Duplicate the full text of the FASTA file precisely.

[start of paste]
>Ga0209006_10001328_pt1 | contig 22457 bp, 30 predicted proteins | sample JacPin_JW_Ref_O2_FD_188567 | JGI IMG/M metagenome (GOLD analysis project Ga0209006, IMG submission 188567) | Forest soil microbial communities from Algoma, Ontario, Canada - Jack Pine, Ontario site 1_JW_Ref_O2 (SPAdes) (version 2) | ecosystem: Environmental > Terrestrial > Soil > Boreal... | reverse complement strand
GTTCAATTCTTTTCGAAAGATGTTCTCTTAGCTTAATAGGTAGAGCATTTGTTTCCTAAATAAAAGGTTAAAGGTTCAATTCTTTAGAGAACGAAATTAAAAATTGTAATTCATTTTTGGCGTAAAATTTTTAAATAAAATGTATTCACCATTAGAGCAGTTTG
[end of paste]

>Ga0209006_10001328_pt1 | contig 22457 bp, 30 predicted proteins | sample JacPin_JW_Ref_O2_FD_188567 | JGI IMG/M metagenome (GOLD analysis project Ga0209006, IMG submission 188567) | Forest soil microbial communities from Algoma, Ontario, Canada - Jack Pine, Ontario site 1_JW_Ref_O2 (SPAdes) (version 2) | ecosystem: Environmental > Terrestrial > Soil > Boreal... | reverse complement strand
GTTCAATTCTTTTCGAAAGATGTTCTCTTAGCTTAATAGGTAGAGCATTTGTTTCCTAAATAAAAGGTTAAAGGTTCAATTCTTTAGAGAACGAAATTAAAAATTGTAATTCATTTTTGGCGTAAAATTTTTAAATAAAATGTATTCACCATTAGAGCAGTTTG